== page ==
The Camping Plus check-in: no directions were given to our pitch and when we asked, we were told the sections were the colours of the rainbow and marked by flags. In a sea of colourful tents and flags this wasn’t overly helpful and after almost an hour trekking across a very big field in the rain with two whining children and a very heavy tent we gave up and asked the first person we found in a hi-vis for help. Suffice to say, it was more than disappointing to be told that the pitch we had didn’t exist due to an error on Ticketline. Luckily the guy we’d approached was more helpful than his colleagues on the gate and not only did he find us a spare pitch, but he carried our tent to it as well. Things improved from there, but it would have been so much better if we’d been told this when we were getting our wristbands in the first place.
The Maps: On our first evening we only had 15 minutes before James began their set to find our way across the festival site. Unfortunately, the maps we’d printed from the website were next to useless and didn’t mark where the castle stage was at all – only common sense led us to it in the crowded twilight. In fact, it took us until Sunday to get the hang of them. I get that it was a large, zoned site, but 3 maps just confused us and wasn’t helped by a lack of signage on some of the venues.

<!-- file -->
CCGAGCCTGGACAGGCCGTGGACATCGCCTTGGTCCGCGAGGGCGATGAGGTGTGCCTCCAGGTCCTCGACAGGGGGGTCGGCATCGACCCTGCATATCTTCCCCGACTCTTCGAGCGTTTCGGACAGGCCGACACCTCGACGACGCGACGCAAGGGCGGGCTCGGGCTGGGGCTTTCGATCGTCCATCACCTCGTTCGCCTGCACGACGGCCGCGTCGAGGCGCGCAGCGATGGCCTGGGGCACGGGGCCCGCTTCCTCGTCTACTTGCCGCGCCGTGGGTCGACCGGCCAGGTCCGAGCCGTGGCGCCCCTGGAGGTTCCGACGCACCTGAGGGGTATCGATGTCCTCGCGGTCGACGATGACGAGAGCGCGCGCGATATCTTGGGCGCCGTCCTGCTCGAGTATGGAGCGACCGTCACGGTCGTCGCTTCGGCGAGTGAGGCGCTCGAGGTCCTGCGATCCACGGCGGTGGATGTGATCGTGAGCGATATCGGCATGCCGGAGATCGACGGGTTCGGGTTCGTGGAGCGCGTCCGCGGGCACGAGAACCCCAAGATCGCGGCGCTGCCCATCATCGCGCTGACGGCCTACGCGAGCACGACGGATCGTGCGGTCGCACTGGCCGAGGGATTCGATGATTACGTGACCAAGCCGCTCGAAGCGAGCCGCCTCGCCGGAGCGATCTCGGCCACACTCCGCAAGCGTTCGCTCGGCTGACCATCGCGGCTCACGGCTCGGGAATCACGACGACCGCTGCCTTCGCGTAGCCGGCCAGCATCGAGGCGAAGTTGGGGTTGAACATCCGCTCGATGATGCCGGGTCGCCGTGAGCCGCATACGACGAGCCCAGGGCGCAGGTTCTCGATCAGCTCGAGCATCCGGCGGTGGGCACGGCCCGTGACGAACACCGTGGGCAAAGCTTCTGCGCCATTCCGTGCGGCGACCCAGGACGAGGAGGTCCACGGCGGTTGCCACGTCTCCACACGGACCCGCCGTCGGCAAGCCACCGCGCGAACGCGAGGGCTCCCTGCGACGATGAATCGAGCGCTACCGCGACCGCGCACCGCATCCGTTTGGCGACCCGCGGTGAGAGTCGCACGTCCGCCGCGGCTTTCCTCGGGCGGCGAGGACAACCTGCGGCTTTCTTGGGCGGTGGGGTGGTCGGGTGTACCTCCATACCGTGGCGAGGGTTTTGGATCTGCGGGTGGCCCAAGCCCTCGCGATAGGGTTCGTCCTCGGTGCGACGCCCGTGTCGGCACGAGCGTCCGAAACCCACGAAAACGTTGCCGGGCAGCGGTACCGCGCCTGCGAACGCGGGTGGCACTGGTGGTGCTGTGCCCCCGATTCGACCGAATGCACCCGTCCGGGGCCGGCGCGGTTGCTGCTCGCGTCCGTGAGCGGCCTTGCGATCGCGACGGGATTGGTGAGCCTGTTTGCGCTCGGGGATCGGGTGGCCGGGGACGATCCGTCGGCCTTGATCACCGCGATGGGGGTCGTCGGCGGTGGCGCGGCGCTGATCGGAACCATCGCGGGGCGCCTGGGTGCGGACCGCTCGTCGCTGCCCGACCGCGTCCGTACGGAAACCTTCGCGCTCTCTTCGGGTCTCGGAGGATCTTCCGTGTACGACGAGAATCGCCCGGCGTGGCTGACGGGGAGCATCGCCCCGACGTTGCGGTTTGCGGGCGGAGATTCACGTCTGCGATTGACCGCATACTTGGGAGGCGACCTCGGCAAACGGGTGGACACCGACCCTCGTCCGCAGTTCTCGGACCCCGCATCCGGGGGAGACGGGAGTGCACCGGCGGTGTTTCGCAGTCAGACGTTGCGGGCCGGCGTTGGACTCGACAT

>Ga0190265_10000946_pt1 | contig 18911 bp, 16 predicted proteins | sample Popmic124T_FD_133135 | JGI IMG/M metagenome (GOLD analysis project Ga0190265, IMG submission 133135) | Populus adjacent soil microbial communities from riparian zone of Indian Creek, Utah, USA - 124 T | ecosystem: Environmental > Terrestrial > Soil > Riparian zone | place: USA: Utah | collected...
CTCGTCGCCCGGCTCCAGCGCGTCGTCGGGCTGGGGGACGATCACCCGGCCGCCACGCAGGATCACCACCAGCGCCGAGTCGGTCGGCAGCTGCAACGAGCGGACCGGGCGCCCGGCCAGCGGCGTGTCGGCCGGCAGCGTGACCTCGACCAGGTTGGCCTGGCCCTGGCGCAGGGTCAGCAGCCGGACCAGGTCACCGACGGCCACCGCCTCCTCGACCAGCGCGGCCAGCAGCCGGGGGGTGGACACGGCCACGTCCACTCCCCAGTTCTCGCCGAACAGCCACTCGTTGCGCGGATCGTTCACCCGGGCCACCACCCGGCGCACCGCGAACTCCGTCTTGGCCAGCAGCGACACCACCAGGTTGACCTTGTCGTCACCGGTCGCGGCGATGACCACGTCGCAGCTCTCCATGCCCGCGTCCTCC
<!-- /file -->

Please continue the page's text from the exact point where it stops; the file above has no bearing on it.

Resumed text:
The Charity Space: some of the staff in the charity tents were rather begrudging at providing the offered activities to my children despite charging quite a lot to do so. Waiting over an hour for an activity we’d been promised we were next in the queue for didn’t help either, especially as they then ignored us over and over until we left with a distraught Bunny.
Face Painting: I wrongly assumed that as this was featured in the festival programme it was included in the price (as it is at LolliBop). And this happened repeatedly across the weekend as we trekked across the site to an activity only to discover it cost extra and/or needed to be booked in advance. If the programme had included an indicator where activities incurred an extra charge or required advanced booking it would have saved lots of disappointment for the girls. Luckily, we’d brought Bear’s birthday presents with us, including a face paint set meaning we could do our own and avoid the long queues!